The first factor to consider when choosing a purpose-built database is the application workload, which falls into three categories: transactional (OLTP), analytical (OLAP), and caching. Transactional workloads involve high concurrency with small data operations, while analytical workloads aggregate large volumes of data for reporting. Caching workloads store frequently accessed data for faster response times. Understanding the workload helps in selecting the right database for a specific use case.
The second factor to consider when choosing a purpose-built database is the shape of data. This includes understanding the entities, relationships, access patterns, and update frequency. Common data models include relational, key-value or wide-column, document, and graph. Assessing a data’s shape helps determine the best-suited database for that application.
When choosing a purpose-built database, it’s also important to consider the performance requirements of the application. Factors to assess include data access speed, record size, and geographic considerations. For critical workloads with users expecting quick responses, an in-memory cache can help reduce latency. If the focus is on internal analytics or background data processing, handling large data volumes becomes a priority. Some databases offer data replication across multiple regions, minimising response times by keeping data closer to users. Taking these performance factors into account ensures the selected database aligns with the application’s specific needs.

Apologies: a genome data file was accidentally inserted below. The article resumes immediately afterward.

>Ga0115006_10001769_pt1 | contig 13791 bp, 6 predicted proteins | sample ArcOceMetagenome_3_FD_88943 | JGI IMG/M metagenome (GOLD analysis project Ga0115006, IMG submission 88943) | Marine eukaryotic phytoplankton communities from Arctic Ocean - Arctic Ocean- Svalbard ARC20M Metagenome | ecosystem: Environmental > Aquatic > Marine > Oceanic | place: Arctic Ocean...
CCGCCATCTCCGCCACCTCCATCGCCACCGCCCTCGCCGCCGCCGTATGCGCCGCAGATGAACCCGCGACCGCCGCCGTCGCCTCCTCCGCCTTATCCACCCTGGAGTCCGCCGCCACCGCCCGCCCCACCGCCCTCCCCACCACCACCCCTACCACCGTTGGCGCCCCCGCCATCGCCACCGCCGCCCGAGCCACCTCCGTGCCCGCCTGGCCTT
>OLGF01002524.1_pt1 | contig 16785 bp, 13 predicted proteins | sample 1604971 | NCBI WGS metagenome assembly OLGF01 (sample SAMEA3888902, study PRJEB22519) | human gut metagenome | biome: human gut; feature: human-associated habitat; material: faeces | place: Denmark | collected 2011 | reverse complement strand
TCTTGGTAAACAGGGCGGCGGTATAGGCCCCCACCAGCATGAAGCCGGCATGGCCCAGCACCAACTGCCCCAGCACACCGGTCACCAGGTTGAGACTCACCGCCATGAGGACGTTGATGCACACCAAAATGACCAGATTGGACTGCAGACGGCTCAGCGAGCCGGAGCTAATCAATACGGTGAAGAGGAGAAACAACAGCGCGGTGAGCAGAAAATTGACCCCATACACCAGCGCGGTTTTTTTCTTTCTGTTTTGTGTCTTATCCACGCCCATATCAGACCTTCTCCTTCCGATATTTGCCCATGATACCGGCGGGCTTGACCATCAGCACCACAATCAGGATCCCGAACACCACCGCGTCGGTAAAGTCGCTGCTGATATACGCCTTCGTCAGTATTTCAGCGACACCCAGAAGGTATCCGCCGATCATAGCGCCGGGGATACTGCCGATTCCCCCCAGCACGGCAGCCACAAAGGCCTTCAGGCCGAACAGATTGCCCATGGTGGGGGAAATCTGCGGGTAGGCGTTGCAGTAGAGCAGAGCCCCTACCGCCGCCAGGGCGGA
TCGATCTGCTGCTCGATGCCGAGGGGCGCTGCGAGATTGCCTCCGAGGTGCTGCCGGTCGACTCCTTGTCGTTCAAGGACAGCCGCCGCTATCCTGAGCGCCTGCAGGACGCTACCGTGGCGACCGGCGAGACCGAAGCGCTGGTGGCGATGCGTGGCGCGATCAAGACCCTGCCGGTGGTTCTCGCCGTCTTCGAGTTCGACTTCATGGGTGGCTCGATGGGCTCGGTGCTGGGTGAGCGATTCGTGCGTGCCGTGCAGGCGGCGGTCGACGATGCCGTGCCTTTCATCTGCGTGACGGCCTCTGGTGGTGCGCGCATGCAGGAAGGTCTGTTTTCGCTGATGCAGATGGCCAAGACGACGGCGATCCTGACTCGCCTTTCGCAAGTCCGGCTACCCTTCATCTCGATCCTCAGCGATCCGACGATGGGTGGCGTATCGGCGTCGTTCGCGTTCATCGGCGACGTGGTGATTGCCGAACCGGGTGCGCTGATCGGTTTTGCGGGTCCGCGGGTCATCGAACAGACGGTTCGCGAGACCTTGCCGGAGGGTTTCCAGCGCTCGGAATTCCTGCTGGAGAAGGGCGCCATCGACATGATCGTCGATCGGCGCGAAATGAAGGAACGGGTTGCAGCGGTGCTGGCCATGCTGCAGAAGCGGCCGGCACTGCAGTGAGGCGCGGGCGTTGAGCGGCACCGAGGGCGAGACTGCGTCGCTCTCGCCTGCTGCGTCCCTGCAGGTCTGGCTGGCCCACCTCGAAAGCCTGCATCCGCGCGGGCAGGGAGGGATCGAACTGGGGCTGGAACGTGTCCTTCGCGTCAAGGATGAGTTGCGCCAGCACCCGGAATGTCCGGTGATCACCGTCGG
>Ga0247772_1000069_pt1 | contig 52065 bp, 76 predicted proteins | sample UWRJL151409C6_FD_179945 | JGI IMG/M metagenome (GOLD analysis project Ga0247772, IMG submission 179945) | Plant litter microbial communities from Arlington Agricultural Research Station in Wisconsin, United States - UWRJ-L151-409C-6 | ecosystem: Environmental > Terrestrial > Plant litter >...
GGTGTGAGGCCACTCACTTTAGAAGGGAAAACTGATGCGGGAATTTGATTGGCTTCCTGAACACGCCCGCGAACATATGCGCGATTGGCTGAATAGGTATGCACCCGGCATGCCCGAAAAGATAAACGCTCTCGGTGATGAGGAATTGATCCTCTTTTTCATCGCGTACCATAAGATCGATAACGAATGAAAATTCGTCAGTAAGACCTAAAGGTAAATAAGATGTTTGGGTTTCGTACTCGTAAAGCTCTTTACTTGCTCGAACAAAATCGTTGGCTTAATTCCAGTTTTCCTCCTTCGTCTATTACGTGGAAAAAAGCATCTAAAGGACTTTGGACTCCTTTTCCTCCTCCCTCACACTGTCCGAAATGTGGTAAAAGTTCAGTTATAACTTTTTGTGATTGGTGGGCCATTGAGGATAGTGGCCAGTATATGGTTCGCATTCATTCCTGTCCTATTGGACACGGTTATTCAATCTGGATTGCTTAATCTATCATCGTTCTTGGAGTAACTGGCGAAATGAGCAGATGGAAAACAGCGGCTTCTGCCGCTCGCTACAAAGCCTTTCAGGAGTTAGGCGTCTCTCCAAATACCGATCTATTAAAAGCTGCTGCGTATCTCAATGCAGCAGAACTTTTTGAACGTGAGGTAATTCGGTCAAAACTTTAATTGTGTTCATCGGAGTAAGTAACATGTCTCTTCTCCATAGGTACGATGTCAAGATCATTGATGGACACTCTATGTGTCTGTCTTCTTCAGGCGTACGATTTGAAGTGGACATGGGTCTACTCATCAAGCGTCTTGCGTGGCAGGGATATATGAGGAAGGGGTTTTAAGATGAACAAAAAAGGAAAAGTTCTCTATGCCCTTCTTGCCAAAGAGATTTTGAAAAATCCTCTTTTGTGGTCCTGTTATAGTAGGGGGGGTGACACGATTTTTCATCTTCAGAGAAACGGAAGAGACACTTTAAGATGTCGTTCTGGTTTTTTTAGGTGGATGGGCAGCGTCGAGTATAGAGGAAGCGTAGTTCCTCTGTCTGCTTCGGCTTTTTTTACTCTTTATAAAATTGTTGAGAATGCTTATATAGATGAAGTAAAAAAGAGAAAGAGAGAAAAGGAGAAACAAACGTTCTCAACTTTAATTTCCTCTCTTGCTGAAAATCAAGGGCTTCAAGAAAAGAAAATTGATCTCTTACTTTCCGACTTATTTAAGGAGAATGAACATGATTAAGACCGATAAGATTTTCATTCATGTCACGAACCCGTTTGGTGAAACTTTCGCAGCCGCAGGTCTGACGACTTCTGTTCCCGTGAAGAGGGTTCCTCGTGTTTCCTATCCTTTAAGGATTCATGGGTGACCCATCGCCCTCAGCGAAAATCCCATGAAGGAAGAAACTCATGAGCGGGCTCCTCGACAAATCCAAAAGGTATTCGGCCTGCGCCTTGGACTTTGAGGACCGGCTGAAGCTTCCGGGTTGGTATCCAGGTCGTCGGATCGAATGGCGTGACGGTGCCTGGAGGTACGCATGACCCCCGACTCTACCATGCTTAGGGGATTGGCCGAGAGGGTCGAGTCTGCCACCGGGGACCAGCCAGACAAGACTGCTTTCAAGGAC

Finally, when choosing a purpose-built database, consider the operations burden. AWS purpose-built databases handle many operations automatically, including instance failures, backups, and upgrades. With fully managed databases from AWS, you can focus on developing features and innovating for the users while leaving the operational aspects to AWS.
Development teams can select the most suitable database for their specific application needs, rather than relying on multi-purpose databases. This shift allows better alignment between application requirements and database capabilities.
Open source databases supported by Amazon RDS
Amazon RDS is a managed service provided by AWS for launching and managing relational databases designed for online transaction processing (OLTP) and serves as a drop-in replacement for on-premises database instances. Key features include automated backups, patching, scaling and redundancy.
Amazon RDS supports various open source database engines such as MySQL, PostgreSQL, and MariaDB. The service provides security, easy scaling for storage and compute, multi-AZ deployments for high availability, automatic failover, and read replicas for read-heavy workloads.
A DB instance in Amazon RDS represents a database environment in the cloud with specified compute and storage resources. Database instances are accessed via endpoints, which can be obtained through various methods. Customers can have up to 40 RDS DB instances by default for all three open source databases specified. Maintenance windows can be configured for modifications, and customers can define their preferred window or AWS can schedule a 30-minute window.
Open source NoSQL databases provided by Amazon EMR
Amazon EMR (Elastic MapReduce), a managed service for processing and analysing large amounts of data, supports more than thirty plus open source Big Data frameworks including Apache Hadoop, HBase and Apache Spark. It simplifies the deployment and management of these frameworks, allowing users to focus on data processing tasks without worrying about infrastructure. EMR seamlessly integrates with Amazon S3, enabling easy data ingestion and storage. Users can read data from S3 directly into EMR, process it, and write the results back to S3, which makes EMR and S3 a powerful combination for building data lakes. Running clusters can be reconfigured.
Amazon EMR platform service allows users to provision and manage clusters of virtual servers (EC2 instances) on which the Big Data processing frameworks run. Users can define the cluster size, instance types, and other configurations to meet their specific requirements.